Images by N'neka
Home »
Guides »
Wedding Photography Contract

WEDDING PHOTOGRAPHY CONTRACT

What’s common in a wedding photography contract


Finding the perfect wedding photographer can take months as you search different websites, Instagram, or Facebook pages. Once you have found who you think will provide the best service and capture the magical moments of your special day, it’s important that you schedule a time with them to sit down to discuss and go over your wedding photography contract in detail. A wedding photography contract is essential to ensure there is no miscommunication between you and your photographer. It outlines what you should expect to happen on your special day, you and your photographer’s guidelines and the price. Some common things that are included in a typical contract are:

  1. Compensation and Fees

This expresses what your photographer determines you will be responsible for outside of the pricing for your photographs. It includes their retainer fees, price for additional hours outside of the package, and if you must take responsibility for traveling costs for your photographer.

  1. Product Pricing and Order Placement

This part of your contract is of course one of the most important to go over, because it provides the details of what services included and the price. It also describes ordering timelines or when a product price increase. Since weddings are often booked a year plus in advance, your photographer is guaranteeing an album or products at a set price even though the price may increase. Ordering your album late means you’ll have to pay that price increase.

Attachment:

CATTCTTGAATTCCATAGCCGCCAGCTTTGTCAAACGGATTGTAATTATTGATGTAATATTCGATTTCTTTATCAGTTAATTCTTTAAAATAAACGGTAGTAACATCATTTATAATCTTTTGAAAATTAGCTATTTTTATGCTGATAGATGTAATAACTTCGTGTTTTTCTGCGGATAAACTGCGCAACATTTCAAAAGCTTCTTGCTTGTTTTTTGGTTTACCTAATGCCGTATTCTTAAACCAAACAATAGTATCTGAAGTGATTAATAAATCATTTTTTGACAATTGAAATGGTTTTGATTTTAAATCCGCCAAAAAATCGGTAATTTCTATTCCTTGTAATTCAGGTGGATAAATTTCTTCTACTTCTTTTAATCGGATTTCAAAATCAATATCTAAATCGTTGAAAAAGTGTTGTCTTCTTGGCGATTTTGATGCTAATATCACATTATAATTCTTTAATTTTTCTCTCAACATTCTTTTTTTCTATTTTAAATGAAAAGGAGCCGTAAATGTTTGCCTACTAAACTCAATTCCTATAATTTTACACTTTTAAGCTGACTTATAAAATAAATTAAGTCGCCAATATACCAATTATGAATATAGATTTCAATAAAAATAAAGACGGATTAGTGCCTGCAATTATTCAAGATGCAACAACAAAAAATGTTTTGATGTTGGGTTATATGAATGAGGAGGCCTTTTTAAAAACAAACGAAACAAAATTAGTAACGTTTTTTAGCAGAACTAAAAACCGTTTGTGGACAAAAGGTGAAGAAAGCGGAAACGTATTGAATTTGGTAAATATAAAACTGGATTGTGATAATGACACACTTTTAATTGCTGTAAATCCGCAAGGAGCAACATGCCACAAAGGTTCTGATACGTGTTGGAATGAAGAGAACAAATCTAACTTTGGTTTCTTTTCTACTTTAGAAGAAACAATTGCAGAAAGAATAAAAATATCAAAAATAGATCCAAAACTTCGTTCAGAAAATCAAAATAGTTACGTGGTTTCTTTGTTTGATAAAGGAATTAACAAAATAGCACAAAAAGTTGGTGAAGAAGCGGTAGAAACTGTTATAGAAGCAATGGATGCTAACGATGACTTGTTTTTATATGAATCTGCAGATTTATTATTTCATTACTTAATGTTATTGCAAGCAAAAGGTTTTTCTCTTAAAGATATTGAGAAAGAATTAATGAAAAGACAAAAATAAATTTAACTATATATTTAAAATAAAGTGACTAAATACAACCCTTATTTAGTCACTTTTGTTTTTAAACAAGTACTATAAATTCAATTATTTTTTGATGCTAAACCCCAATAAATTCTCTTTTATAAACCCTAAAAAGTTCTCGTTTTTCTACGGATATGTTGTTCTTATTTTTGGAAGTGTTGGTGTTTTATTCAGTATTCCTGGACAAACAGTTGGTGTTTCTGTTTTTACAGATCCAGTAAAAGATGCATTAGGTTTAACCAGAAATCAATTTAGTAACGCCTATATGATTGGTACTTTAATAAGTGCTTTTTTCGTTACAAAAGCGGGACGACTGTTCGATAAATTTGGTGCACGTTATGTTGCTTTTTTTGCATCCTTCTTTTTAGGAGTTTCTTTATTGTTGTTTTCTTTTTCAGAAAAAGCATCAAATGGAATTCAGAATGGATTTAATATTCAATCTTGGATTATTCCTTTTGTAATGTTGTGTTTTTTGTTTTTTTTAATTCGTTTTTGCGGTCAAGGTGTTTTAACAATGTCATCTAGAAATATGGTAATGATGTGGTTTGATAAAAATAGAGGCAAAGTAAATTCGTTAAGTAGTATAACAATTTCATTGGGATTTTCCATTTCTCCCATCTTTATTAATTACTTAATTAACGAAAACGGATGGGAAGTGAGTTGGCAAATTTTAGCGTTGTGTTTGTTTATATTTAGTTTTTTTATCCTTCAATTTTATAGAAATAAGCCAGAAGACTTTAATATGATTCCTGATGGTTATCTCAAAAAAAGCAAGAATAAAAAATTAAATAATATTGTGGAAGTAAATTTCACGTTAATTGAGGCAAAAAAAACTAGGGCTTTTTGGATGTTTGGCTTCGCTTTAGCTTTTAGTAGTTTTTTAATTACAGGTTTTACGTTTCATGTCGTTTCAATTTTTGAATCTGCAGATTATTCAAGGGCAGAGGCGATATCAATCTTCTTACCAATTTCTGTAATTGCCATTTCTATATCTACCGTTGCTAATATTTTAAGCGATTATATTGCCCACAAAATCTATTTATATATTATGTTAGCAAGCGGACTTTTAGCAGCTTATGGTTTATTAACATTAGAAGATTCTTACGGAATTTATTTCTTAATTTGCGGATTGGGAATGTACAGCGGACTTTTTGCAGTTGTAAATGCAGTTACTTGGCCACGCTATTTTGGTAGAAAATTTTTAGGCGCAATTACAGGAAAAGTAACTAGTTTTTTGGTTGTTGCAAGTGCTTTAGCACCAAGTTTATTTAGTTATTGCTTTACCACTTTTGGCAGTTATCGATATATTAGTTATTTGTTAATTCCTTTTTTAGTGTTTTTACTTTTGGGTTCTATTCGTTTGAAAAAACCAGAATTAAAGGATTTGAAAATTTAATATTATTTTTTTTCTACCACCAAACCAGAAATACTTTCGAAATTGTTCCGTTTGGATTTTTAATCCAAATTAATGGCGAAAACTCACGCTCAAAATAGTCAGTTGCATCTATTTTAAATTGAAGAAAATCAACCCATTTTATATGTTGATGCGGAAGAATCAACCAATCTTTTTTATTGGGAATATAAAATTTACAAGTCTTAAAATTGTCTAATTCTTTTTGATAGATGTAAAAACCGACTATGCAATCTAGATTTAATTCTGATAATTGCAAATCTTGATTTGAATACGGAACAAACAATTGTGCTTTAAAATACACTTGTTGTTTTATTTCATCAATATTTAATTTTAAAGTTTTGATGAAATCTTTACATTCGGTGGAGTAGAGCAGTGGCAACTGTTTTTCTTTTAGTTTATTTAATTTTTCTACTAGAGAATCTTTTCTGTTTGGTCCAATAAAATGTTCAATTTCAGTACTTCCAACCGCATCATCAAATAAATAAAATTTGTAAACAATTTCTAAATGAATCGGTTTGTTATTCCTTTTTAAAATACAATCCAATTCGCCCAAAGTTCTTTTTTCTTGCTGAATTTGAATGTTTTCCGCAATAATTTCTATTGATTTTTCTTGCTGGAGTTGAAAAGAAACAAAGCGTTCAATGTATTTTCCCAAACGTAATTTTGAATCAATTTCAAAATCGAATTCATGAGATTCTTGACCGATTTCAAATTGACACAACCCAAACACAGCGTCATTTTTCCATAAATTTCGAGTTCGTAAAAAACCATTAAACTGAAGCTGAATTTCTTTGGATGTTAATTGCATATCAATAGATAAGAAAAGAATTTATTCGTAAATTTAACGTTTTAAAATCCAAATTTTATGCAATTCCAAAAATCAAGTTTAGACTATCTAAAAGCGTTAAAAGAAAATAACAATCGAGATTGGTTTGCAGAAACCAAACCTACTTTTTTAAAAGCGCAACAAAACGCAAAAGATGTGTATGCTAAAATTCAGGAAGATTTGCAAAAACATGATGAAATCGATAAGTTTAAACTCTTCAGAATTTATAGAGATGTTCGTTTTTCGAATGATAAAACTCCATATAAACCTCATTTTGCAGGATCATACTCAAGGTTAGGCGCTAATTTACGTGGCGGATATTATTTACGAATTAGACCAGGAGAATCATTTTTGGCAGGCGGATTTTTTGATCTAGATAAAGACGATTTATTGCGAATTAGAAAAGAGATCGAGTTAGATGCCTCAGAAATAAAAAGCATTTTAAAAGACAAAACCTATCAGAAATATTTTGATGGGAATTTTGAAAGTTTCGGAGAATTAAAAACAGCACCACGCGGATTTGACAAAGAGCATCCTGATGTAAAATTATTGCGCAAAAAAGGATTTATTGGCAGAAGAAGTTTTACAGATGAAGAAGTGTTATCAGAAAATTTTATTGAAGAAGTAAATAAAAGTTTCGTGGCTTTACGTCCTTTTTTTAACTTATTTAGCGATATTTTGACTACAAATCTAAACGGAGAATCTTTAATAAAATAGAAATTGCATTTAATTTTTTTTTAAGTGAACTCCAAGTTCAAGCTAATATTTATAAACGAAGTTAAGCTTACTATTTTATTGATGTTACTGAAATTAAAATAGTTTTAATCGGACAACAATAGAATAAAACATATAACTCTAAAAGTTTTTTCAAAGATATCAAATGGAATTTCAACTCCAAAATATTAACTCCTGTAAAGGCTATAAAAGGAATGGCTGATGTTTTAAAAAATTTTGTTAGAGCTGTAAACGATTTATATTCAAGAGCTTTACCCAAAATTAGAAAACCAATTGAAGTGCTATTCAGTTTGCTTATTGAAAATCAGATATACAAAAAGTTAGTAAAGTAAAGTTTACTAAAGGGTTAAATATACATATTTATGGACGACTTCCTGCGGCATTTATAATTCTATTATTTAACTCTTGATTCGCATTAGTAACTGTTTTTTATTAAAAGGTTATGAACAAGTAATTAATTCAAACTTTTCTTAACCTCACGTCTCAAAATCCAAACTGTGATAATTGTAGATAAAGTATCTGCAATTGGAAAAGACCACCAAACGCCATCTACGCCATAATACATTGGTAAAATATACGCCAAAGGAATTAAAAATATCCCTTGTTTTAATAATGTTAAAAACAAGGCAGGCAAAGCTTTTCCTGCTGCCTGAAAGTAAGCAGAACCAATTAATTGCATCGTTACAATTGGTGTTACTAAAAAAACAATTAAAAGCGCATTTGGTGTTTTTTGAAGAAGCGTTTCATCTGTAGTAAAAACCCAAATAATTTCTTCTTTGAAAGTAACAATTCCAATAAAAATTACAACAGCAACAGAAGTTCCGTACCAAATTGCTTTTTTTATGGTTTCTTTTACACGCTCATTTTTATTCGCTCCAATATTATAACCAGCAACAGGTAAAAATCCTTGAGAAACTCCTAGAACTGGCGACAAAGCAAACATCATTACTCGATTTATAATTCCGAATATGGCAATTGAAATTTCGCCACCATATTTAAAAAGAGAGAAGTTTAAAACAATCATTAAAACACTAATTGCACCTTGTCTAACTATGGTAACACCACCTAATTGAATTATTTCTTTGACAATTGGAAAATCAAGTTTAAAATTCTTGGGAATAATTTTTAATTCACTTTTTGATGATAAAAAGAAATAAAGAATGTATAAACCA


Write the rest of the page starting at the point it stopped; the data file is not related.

1. Limitation of Liability

Photography is a subjective art and many things outside of the photographer’s control go into creating beautiful photographs. Sometimes images are missed or quality suffers due to these uncontrollable circumstances but the photographer cannot be held responsible. Examples are if the venue limits photographs, the environment prohibits the photographer from taking photos from being taken due to weather or lighting or makeup and appearance. It also describes your recourse if something goes wrong and you suffer damages. I encourage you to look over this part of the contract thoroughly.

  1. Copy Right and Usage

Photographers automatically own the copyrights to images as soon as they’re created. They may place some limits on how you can use them yourself. Be sure to look over and discuss how each of you will be using the photographs outside of personal use. For photographers, they often use and have the right to use your pictures for portfolios or commercial use.

  1. Change of Date/Cancellation Policy

We all know sometimes things don’t go as planned, and it’s best that you know what will occur if you have to change the date or need to cancel your services. Unlike what many people think, you aren’t due a refund if your event doesn’t occur because the photographer hasn’t does any work. There is a lot of prep work done before the wedding but more importantly, your photographer has likely turned away other couples for your date and is losing a significant portion of their income. Liquidated damages is a common clause included that outlines any cancellation fees so look read this thoroughly so you aren’t surprised if the unfortunate happens.